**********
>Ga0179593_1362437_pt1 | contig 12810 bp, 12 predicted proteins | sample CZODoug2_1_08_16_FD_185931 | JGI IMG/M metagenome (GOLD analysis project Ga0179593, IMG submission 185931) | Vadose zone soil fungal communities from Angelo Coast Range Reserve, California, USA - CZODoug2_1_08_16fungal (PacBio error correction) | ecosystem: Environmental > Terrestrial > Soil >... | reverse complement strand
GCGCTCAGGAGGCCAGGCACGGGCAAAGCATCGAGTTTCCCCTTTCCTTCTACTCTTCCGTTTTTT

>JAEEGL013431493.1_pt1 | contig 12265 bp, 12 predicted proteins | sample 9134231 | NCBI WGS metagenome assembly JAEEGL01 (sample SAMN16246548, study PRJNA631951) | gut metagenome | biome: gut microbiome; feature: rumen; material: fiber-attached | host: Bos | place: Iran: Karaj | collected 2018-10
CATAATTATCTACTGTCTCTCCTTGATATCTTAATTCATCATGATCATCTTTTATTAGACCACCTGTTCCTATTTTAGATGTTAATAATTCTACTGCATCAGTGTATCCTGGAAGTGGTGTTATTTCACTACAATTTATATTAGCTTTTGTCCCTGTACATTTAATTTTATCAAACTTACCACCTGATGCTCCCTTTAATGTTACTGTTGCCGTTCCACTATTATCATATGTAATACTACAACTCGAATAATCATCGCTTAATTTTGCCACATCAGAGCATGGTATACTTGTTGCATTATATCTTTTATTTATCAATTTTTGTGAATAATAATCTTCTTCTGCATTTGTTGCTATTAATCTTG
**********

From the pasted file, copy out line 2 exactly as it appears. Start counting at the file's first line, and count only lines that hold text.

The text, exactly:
GCGCTCAGGAGGCCAGGCACGGGCAAAGCATCGAGTTTCCCCTTTCCTTCTACTCTTCCGTTTTTT